Daniel Melo is an artist and musician currently as an Affiliate Artist at the Headlands Center for the Arts in Marin County, California. He earned his MFA in New Genres in 2015 and a BA in English Literature from Kenyon College.
What’s your angle and approach on contemporary photography?
My process includes making images in various forms; not only with a camera. In relation to photography specifically, I’m foremost interested in images and image-making, so that’s one intersection my practice has with the medium of photography. I’m interested in exploring the different ways images appear as I work from a starting point for a particular project or exhibition. When the process moves, it allows new creative spaces to occur, which in turn allows images to appear and this is how I continue to work with photographs and photography.
The Manresa show was quite a challenge. Actually, I had experience being in St. Ignatius years before I proposed my ideas for an exhibition. The very first visit, not having it in mind for an exhibition of course, made me think about similar buildings that I had walked into in Colombia, New York, Chile, and Argentina.
For the 2017 exhibition, I proposed to have access to the sacristy and the connected spaces to the sacristy within the church, within the structure itself. If I were given access to an area not easily accessible to the public yet imperative to the community’s functioning and well-being, I understood this would guide me as I made work for the exhibition. I worked carefully and closely with Kathryn Barulich (Assistant Curator) and the St. Ignatius parish staff to gain access to this part of St. Ignatius since, as you would imagine, I needed to establish a connection and sense of trust with them before beginning my work.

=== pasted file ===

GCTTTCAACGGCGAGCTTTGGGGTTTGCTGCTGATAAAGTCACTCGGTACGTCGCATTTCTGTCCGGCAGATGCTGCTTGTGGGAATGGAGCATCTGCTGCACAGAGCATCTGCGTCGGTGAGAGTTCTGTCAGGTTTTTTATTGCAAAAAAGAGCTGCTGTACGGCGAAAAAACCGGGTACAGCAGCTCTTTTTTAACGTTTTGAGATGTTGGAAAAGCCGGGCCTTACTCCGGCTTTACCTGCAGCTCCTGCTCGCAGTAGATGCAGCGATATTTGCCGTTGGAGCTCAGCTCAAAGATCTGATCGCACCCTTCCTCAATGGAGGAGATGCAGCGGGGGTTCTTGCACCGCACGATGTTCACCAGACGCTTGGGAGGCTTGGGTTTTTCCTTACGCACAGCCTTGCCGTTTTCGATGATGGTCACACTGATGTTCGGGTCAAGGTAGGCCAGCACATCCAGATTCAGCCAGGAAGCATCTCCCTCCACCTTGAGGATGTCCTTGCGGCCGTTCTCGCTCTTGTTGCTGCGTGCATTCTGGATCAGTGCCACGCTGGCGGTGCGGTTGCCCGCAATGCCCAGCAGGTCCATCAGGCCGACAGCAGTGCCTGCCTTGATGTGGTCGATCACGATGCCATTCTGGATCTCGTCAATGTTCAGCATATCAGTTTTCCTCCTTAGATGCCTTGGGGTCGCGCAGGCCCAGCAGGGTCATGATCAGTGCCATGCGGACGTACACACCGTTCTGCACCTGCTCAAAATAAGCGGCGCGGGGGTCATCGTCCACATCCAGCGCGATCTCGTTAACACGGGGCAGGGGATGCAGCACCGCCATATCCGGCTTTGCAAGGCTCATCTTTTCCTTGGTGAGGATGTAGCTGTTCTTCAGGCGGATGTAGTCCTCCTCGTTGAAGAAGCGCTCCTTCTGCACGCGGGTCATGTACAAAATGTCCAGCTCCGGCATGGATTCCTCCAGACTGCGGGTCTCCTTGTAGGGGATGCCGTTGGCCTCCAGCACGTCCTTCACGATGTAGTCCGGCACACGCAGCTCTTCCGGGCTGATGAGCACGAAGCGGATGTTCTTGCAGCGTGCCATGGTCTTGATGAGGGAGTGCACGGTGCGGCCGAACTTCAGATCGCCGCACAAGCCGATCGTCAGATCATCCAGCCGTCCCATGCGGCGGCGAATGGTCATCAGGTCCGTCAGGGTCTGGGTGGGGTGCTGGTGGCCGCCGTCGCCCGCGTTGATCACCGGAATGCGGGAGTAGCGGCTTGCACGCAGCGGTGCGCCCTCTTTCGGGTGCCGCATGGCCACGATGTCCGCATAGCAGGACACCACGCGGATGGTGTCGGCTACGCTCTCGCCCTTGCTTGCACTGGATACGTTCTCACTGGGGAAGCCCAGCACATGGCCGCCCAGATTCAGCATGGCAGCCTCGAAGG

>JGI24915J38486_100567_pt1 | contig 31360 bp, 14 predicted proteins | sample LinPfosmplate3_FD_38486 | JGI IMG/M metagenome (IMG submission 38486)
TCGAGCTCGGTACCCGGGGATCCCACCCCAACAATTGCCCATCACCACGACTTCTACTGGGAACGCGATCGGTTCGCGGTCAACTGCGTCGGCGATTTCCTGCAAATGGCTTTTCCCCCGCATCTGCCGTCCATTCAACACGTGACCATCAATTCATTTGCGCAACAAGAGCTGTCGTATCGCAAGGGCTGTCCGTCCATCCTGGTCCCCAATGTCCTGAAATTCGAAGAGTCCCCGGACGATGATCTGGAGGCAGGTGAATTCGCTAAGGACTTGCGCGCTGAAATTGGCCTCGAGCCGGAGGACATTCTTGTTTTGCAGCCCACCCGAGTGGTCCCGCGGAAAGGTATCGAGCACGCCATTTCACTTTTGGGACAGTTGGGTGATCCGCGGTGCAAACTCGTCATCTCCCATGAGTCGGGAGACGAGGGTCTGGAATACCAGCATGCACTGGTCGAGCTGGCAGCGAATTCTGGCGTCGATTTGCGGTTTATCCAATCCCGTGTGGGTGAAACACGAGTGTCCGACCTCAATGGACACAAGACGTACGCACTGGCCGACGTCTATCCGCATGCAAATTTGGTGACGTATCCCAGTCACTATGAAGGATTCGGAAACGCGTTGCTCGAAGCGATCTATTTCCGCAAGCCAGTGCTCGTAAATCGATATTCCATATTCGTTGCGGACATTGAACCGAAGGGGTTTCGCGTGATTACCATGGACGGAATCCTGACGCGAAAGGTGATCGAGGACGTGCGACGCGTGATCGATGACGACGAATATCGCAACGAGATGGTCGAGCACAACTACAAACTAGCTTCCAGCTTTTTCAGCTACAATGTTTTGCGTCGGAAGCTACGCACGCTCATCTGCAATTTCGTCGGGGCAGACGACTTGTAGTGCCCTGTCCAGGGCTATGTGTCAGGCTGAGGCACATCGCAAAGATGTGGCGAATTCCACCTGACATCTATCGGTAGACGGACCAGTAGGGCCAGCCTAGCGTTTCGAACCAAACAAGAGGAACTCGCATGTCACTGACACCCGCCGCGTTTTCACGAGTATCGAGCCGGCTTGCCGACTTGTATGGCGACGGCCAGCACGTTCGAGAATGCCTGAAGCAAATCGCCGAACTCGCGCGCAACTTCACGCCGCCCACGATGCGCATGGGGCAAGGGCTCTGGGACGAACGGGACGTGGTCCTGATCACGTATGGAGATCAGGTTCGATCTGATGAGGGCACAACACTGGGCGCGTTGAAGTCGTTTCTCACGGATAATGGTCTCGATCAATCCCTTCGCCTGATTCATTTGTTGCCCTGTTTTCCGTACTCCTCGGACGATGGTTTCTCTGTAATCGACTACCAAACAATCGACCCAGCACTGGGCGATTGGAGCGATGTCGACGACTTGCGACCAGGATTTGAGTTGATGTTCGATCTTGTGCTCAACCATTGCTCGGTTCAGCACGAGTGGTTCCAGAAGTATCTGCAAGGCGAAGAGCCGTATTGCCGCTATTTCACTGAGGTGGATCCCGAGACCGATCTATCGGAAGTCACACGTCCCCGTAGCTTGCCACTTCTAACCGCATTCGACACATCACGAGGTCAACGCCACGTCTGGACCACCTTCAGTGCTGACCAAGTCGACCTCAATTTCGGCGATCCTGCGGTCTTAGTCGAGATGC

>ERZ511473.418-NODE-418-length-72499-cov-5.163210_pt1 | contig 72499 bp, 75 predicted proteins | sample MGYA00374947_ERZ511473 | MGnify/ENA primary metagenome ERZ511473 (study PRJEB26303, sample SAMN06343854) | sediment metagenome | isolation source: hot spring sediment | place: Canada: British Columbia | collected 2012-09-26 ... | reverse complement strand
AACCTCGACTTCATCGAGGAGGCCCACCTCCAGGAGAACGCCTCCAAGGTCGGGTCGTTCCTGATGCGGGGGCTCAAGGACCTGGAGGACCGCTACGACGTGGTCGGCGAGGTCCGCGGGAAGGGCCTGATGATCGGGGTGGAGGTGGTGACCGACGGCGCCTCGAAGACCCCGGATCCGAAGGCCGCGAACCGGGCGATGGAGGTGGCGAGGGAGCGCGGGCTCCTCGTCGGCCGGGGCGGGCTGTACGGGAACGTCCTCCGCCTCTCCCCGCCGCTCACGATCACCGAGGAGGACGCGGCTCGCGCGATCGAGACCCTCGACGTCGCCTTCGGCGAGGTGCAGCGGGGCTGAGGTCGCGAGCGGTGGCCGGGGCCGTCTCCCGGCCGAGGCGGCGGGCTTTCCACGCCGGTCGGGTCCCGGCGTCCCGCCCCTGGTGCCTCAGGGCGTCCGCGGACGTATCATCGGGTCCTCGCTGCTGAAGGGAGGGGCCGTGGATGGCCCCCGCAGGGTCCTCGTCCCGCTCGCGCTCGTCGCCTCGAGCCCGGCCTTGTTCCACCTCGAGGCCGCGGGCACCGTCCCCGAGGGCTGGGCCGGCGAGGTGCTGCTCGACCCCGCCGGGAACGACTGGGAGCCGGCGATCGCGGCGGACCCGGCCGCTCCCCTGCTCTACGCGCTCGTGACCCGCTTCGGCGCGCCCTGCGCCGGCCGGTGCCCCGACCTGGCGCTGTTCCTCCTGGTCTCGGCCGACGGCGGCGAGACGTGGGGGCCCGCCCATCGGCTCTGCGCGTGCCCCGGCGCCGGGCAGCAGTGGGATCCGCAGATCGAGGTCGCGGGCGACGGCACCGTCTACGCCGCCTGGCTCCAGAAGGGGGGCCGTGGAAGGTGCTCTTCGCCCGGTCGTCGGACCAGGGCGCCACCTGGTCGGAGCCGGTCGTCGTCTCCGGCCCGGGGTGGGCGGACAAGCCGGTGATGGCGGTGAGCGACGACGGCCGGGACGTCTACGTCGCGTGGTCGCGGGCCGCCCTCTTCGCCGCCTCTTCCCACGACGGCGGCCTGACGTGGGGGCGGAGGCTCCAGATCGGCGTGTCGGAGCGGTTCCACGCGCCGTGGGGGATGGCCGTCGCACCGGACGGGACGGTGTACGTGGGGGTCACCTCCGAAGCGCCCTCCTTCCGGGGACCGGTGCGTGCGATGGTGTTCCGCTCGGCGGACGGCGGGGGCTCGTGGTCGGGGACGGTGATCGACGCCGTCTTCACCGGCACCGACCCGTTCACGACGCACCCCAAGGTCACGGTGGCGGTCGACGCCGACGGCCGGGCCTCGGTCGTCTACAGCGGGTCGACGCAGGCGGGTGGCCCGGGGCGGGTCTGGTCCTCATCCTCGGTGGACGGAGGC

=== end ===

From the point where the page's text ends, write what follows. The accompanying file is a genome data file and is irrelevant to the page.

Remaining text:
During the summer of 2017, I spent many hours making the works currently in the exhibition inside rooms used by community staff, contractors, and volunteers for the purposes of parish business and the preparation of spiritually significant objects. I would make images at St. Ignatius arranging the materials available to me in those rooms such as carpets, music stands, choir robes, and a chest. After a day at St. Ignatius, I would then go my studio in Marin to make prints during the evening.
As for installing the finished pieces, that process is also a response to the site after having spent many hours there. I realized how each of the four alcoves that make up Manresa Gallery was unique for many different reasons. The sound and light moving through the spaces for example. Their position relative to the streets outside and each alcoves’ position relative to the rest of the church. With its installed glass doors that can be opened and closed, the alcoves are both inside and outside of the remainder of the church. These are some of the elements that resonated through the space and the architecture.
Also, for the exhibition’s opening, I chose to respond to those gathered that night and the alcoves with the work installed in them. I surprised everyone by rolling out my amplifier, guitar, and equipment to perform an improvised set of sound and music. Not having performed in a church before, I enjoyed that experience so much. Hopefully, I’ll have many more opportunities to do similar performances in the Bay Area.
Any upcoming exhibitions or events to share?
The Headlands Center for the Arts recently reopened to the public with the inauguration of the Commons. We are having our first Open House of 2017 on Sunday, October 15, and I’ll have those works I made at the Headlands on view in my studio.
Finally, Making Out Who’s Seeing Youwas recently extended for another month, with a closing date of Sunday, November 12. There will be a closing event that Sunday from 12pm until 2 pm, so please come out and join us!
Making Out Who’s Seeing You is on view at Manresa Gallery through November 12, 2017 with a closing reception from 12-2pm.
Image credits: 1. Installation view of Making Out Who’s Seeing You at Manresa Gallery. Courtesy of the artist. 2. Installation view of Making Out Who’s Seeing You at Manresa Gallery. Courtesy of the artist. 3. Installation view of Making Out Who’s Seeing You at Manresa Gallery. Courtesy of the artist. 4. Installation view of Making Out Who’s Seeing You at Manresa Gallery. Courtesy of the artist. 5. Installation view of Making Out Who’s Seeing You at Manresa Gallery. Courtesy of the artist.